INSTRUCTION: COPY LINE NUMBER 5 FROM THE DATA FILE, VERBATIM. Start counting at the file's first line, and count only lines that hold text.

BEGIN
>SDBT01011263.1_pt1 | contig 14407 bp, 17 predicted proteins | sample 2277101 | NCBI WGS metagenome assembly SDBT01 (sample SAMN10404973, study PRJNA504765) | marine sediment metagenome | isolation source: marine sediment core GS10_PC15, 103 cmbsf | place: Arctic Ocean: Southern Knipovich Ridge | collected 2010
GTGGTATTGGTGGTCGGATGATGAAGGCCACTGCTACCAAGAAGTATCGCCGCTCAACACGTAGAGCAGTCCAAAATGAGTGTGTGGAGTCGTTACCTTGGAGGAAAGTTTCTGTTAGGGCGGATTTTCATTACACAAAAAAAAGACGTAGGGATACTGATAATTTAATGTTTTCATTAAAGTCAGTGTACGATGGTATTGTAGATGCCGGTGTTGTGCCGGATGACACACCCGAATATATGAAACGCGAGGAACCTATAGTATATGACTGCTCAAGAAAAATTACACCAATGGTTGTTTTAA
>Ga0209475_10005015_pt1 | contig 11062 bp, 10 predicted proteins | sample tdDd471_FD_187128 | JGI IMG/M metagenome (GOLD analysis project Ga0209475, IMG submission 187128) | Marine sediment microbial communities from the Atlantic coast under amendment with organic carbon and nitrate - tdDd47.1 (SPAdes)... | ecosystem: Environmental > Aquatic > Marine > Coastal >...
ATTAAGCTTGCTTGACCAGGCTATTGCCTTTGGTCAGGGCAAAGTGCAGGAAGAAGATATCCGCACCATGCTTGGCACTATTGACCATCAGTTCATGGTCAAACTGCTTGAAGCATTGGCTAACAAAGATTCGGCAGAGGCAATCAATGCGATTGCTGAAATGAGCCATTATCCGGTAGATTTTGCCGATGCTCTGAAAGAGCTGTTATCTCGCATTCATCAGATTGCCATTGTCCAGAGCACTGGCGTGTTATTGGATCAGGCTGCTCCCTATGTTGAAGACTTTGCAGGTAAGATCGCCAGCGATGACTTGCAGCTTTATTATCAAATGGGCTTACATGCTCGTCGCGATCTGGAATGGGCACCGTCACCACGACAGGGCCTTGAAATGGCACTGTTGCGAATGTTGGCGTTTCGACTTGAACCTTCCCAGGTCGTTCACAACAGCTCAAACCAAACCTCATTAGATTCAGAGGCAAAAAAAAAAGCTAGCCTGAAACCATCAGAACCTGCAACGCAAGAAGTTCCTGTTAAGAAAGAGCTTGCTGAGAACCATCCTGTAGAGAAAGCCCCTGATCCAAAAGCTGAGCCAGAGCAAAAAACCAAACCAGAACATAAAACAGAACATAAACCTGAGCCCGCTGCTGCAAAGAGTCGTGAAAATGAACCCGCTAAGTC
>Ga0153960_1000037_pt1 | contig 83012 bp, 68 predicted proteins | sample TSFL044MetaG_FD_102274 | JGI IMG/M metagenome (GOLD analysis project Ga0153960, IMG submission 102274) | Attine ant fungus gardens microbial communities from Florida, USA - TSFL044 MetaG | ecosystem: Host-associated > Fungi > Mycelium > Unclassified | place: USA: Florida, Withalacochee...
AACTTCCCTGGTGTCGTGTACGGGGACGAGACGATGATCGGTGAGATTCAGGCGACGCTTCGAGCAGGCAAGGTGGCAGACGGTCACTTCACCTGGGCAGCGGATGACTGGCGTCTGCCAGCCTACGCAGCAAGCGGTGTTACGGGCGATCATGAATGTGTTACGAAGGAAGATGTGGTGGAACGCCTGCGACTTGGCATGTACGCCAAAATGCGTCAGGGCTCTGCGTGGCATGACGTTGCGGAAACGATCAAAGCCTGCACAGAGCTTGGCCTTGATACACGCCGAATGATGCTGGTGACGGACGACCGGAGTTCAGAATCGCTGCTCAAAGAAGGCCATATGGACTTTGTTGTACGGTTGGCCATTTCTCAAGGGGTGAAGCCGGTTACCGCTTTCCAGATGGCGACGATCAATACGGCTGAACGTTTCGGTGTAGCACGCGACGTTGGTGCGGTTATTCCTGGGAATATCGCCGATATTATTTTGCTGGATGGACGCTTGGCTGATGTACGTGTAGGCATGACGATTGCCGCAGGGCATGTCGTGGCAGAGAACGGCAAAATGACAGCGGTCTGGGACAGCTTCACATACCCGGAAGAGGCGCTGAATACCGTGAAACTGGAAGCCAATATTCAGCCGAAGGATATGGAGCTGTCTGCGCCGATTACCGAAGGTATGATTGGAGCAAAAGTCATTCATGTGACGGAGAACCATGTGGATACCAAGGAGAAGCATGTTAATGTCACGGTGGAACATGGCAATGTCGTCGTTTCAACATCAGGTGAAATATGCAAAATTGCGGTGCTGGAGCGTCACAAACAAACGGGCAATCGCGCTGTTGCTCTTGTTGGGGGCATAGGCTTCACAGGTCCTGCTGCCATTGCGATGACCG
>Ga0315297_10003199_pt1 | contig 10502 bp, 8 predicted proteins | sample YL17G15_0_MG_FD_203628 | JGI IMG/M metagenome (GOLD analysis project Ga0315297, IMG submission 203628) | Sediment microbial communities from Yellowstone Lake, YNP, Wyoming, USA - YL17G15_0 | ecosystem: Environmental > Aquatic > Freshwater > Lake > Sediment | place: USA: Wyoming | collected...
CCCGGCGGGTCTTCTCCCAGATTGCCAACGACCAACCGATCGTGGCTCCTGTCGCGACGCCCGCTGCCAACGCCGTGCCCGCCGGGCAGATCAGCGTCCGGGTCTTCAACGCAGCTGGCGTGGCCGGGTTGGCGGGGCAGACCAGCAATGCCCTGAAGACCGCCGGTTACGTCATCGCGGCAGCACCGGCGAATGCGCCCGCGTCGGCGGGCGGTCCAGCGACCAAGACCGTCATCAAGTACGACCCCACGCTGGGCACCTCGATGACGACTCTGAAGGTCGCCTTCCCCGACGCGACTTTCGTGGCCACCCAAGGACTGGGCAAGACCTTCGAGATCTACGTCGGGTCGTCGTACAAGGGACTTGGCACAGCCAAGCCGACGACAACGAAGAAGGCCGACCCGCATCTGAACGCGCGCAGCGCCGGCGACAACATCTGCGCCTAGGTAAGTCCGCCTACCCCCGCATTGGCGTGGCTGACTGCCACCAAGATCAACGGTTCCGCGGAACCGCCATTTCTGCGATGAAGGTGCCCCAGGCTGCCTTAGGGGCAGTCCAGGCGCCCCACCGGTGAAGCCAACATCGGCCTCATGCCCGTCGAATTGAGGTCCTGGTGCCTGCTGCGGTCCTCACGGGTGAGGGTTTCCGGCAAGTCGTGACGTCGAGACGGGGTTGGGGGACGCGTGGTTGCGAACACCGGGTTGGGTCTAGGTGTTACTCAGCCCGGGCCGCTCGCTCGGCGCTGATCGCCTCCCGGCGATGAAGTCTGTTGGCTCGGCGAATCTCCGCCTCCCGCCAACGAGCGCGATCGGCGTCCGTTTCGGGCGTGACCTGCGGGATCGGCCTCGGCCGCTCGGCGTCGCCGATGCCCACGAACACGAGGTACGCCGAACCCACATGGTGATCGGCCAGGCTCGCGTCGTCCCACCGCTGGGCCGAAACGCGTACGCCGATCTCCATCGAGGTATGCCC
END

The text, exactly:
>Ga0153960_1000037_pt1 | contig 83012 bp, 68 predicted proteins | sample TSFL044MetaG_FD_102274 | JGI IMG/M metagenome (GOLD analysis project Ga0153960, IMG submission 102274) | Attine ant fungus gardens microbial communities from Florida, USA - TSFL044 MetaG | ecosystem: Host-associated > Fungi > Mycelium > Unclassified | place: USA: Florida, Withalacochee...